fossil fuel industry

Over the past two weeks, Kentucky, South Dakota and West Virginia approved new laws meant to discourage Dakota Access-style protests. More are on the way.
Last week, the AFL-CIO put out a statement from its president, Richard Trumka, under the headline "Dakota Access Pipeline Provides High-Quality Jobs."
Lawmakers are calling out companies they say engaged in a "sophisticated and deceitful campaign" to mislead the public.
In the light of the tight race in Wisconsin, this might just nudge some folks off the fence who had been playing it safe up until now and going with Hillary.
The next time an American voter asks Bernie Sanders what he means by "socialism," this is what I would whisper in his ear...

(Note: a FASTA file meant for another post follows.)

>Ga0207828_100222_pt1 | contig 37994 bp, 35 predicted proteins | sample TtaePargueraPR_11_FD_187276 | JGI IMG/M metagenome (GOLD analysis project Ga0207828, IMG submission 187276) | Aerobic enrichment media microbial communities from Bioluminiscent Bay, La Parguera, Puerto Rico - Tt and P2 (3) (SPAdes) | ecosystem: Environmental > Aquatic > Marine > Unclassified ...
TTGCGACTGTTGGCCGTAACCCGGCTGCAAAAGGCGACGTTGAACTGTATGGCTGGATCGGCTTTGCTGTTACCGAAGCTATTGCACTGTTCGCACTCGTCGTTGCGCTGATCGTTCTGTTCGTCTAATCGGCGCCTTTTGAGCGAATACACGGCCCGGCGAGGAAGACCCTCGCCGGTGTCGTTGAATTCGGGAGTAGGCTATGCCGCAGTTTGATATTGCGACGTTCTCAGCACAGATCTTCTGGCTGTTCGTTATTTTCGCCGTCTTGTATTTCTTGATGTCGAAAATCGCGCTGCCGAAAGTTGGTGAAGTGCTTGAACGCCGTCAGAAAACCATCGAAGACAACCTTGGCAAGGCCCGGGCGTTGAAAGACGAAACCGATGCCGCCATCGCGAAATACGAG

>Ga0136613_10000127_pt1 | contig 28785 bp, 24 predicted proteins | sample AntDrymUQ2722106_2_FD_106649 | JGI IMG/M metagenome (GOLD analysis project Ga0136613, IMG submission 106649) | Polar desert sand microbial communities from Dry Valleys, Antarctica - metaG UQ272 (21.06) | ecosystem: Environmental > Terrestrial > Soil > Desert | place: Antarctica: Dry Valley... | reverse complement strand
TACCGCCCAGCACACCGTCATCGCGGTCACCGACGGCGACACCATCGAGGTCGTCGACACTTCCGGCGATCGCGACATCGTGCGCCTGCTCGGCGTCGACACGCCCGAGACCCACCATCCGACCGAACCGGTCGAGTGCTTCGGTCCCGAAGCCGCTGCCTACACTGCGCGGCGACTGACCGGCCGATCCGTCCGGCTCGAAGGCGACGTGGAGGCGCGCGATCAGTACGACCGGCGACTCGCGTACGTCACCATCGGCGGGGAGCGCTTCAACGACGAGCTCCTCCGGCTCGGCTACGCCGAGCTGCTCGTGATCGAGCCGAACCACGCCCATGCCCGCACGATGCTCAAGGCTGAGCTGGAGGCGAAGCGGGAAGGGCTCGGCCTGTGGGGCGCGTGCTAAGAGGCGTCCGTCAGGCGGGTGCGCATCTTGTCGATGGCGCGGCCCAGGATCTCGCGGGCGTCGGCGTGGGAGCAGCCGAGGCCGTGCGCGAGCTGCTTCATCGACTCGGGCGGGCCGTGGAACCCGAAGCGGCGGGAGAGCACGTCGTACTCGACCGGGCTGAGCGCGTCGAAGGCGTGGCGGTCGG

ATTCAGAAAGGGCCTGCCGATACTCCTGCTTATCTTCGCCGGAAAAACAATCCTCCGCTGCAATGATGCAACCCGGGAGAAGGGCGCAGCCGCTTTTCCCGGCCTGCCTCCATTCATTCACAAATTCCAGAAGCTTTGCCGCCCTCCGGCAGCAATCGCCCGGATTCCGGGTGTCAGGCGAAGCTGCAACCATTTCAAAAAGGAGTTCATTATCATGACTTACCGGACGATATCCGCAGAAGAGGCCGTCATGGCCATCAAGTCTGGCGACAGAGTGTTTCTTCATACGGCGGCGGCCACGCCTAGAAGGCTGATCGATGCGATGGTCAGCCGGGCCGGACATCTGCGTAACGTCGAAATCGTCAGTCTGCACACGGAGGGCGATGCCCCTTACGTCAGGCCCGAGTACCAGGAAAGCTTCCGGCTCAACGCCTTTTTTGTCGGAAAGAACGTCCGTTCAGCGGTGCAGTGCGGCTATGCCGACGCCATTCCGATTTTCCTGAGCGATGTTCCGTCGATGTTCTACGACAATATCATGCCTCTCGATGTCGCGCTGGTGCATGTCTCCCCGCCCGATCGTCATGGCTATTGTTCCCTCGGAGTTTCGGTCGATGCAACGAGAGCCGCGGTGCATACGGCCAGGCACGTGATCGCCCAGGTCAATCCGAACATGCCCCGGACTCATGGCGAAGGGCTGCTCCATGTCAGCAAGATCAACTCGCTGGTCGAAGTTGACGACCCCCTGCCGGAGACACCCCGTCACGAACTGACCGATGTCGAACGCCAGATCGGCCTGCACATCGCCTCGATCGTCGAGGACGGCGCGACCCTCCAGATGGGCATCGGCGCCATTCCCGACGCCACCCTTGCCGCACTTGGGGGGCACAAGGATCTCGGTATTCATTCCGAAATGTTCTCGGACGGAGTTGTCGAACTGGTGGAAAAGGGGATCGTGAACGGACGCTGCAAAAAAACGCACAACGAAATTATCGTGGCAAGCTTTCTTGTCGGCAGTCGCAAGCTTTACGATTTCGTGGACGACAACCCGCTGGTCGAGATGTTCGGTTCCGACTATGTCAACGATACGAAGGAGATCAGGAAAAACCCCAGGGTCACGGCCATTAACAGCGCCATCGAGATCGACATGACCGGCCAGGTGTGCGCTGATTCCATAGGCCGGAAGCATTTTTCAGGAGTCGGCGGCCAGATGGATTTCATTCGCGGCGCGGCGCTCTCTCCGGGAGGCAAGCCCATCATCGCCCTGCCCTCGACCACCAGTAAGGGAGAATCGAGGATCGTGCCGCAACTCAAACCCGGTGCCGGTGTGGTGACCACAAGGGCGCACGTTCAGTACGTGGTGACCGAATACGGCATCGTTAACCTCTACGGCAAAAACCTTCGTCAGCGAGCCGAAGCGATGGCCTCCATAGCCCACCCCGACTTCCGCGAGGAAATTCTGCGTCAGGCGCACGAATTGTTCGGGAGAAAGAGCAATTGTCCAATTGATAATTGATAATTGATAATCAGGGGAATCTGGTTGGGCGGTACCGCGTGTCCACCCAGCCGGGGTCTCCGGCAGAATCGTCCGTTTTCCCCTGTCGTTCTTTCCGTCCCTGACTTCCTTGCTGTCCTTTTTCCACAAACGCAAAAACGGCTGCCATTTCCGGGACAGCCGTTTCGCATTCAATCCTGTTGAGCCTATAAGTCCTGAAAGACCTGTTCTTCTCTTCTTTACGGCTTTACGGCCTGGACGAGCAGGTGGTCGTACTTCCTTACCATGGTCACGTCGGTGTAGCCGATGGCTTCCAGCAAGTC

Even as the global warming crisis makes it clear that coal, natural gas, and oil are yesterday's energy, the momentum of two centuries of fossil fuel development means new projects keep emerging in a zombie-like fashion. And it's not just pipelines, not by a long shot.
Climate change denial isn't actually about the science. It's about opposition to regulation. It is about science-denying front groups, industry shills, bought-and-sold politicians, and other bad faith actors who continue to provide cover for corporate polluters like ExxonMobil by fooling the public.
The "end of coal" is no longer an activist pipe dream. It's a reality that's gaining growing acceptance from High Street to Wall Street as investors divest billions of dollars from this dirtiest of fossil fuels.
Fossil fuel companies may be a ripe target for a civil lawsuit under RICO as well, Whitehouse wrote. The industry coordinates
That Soon has taken funding from fossil fuel interests is not news; his funding from Exxon, the American Petroleum Institute